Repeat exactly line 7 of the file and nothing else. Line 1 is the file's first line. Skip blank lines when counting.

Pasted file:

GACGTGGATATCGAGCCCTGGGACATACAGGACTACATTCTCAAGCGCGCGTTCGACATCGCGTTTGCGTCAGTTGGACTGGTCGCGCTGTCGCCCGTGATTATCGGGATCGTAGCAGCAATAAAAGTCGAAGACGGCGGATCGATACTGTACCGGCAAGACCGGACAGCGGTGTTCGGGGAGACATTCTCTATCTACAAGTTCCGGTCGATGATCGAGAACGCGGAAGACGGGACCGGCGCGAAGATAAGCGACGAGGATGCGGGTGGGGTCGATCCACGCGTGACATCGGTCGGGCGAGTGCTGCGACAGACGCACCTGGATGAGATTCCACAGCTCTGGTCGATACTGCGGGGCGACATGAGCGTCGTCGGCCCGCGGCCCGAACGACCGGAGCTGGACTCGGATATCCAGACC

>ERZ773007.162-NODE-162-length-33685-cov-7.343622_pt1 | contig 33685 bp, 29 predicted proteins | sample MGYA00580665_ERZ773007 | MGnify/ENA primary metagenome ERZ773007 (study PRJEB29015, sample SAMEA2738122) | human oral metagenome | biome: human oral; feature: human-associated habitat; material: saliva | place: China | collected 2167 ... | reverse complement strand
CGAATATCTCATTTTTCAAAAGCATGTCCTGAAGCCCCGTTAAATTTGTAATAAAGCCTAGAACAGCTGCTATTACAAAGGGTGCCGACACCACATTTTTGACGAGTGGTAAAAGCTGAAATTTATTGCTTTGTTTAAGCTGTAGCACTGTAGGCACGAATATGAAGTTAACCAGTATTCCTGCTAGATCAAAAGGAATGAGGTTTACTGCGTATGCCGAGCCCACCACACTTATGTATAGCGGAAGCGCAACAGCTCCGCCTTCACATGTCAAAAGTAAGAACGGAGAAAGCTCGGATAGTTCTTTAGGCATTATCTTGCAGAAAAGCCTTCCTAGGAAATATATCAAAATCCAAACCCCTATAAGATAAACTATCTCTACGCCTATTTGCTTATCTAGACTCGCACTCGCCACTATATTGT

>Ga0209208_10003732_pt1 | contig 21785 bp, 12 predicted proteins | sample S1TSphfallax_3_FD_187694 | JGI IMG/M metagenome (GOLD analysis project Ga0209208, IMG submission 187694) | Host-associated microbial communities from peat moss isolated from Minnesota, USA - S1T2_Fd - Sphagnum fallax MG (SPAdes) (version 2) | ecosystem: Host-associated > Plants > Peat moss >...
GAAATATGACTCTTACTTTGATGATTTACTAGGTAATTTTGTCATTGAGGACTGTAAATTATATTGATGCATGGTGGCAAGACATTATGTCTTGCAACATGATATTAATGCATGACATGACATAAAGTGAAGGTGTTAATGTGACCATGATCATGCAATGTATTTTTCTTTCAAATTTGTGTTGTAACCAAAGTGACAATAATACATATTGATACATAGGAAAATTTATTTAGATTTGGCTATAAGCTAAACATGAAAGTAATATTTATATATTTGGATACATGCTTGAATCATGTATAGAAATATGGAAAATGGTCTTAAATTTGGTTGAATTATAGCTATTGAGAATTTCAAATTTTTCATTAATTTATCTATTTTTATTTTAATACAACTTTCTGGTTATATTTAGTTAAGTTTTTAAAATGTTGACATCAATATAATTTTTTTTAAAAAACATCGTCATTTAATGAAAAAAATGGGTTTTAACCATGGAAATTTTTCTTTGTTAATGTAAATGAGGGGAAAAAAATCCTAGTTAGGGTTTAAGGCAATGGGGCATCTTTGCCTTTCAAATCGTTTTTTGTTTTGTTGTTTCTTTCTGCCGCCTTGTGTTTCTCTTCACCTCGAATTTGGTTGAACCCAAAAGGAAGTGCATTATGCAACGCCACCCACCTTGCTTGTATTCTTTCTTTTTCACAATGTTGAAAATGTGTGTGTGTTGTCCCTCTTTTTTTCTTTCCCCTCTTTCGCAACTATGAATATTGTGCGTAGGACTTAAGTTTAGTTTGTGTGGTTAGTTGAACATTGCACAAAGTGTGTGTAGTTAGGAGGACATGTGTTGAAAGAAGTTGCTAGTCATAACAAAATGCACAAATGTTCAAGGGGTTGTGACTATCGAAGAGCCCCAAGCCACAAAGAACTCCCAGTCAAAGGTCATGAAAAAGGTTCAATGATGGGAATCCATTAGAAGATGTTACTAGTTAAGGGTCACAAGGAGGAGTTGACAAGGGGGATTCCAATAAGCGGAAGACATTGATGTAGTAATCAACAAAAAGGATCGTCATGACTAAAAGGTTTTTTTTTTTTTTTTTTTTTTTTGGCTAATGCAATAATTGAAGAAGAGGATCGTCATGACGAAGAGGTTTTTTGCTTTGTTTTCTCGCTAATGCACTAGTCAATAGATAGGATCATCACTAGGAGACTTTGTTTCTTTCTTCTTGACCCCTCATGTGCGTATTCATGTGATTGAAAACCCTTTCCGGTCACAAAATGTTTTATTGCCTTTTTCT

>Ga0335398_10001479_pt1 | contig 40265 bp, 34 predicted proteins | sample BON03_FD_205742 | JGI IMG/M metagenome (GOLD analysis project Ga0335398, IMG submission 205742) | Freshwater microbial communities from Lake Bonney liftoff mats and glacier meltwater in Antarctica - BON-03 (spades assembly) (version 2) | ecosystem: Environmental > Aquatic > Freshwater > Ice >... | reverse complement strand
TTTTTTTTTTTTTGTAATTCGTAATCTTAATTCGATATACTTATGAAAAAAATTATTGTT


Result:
TTTTTTTTTTTTTGTAATTCGTAATCTTAATTCGATATACTTATGAAAAAAATTATTGTT